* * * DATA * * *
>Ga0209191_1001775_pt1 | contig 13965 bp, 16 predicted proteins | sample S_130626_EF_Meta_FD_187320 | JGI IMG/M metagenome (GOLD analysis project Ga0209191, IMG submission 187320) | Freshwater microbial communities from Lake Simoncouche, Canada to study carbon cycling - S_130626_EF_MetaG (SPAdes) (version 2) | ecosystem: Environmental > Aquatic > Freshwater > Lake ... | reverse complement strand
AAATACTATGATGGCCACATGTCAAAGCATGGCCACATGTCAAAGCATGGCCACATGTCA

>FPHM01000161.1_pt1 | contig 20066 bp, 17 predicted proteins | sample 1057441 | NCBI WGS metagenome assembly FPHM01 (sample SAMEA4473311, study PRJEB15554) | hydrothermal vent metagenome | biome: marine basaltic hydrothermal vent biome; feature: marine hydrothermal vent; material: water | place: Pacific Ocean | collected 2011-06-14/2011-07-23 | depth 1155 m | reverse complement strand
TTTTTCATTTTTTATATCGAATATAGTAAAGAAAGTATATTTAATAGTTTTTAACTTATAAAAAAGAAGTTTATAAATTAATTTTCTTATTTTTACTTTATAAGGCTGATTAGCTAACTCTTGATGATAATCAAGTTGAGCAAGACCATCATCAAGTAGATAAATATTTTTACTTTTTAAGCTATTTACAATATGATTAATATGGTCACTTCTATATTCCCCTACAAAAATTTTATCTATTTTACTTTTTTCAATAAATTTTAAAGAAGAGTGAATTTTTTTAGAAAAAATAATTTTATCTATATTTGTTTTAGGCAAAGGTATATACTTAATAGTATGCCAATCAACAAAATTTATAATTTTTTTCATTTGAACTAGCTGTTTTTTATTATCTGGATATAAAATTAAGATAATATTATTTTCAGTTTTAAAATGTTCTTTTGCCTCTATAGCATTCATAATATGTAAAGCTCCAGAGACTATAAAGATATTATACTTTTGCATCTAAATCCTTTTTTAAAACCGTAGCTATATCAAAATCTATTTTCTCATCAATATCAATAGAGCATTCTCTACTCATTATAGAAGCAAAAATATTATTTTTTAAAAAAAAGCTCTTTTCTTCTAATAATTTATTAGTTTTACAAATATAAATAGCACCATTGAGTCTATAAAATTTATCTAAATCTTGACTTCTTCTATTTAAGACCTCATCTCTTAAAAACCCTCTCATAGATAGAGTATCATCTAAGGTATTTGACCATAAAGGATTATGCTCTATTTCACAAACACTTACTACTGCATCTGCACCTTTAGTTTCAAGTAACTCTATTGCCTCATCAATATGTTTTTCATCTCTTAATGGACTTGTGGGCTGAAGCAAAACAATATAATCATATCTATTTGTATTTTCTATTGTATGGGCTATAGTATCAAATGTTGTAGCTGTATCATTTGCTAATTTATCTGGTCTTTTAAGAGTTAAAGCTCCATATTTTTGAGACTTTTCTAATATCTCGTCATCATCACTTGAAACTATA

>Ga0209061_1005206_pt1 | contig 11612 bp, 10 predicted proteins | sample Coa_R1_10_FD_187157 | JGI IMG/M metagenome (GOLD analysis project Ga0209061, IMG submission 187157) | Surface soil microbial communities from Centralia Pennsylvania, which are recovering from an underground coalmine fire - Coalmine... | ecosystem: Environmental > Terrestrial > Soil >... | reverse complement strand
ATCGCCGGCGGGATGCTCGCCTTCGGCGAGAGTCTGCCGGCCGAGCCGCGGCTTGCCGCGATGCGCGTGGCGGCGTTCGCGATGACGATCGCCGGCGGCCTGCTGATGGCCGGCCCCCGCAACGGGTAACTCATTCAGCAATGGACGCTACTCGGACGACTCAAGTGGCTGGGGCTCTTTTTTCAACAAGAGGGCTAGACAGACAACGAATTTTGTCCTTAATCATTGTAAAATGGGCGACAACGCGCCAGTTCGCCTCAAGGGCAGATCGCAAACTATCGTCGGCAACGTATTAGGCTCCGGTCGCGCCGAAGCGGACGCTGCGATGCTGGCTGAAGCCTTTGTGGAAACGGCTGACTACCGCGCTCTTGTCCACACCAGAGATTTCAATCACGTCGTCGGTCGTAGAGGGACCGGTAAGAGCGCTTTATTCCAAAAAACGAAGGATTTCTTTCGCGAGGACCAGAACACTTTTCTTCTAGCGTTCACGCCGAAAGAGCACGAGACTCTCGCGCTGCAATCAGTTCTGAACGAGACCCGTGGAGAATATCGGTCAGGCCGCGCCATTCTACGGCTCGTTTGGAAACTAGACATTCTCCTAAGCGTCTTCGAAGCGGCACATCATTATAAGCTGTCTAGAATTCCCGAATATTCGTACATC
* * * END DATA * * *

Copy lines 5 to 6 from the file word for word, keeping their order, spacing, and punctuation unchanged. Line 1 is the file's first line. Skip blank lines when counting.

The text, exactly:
>Ga0209061_1005206_pt1 | contig 11612 bp, 10 predicted proteins | sample Coa_R1_10_FD_187157 | JGI IMG/M metagenome (GOLD analysis project Ga0209061, IMG submission 187157) | Surface soil microbial communities from Centralia Pennsylvania, which are recovering from an underground coalmine fire - Coalmine... | ecosystem: Environmental > Terrestrial > Soil >... | reverse complement strand
ATCGCCGGCGGGATGCTCGCCTTCGGCGAGAGTCTGCCGGCCGAGCCGCGGCTTGCCGCGATGCGCGTGGCGGCGTTCGCGATGACGATCGCCGGCGGCCTGCTGATGGCCGGCCCCCGCAACGGGTAACTCATTCAGCAATGGACGCTACTCGGACGACTCAAGTGGCTGGGGCTCTTTTTTCAACAAGAGGGCTAGACAGACAACGAATTTTGTCCTTAATCATTGTAAAATGGGCGACAACGCGCCAGTTCGCCTCAAGGGCAGATCGCAAACTATCGTCGGCAACGTATTAGGCTCCGGTCGCGCCGAAGCGGACGCTGCGATGCTGGCTGAAGCCTTTGTGGAAACGGCTGACTACCGCGCTCTTGTCCACACCAGAGATTTCAATCACGTCGTCGGTCGTAGAGGGACCGGTAAGAGCGCTTTATTCCAAAAAACGAAGGATTTCTTTCGCGAGGACCAGAACACTTTTCTTCTAGCGTTCACGCCGAAAGAGCACGAGACTCTCGCGCTGCAATCAGTTCTGAACGAGACCCGTGGAGAATATCGGTCAGGCCGCGCCATTCTACGGCTCGTTTGGAAACTAGACATTCTCCTAAGCGTCTTCGAAGCGGCACATCATTATAAGCTGTCTAGAATTCCCGAATATTCGTACATC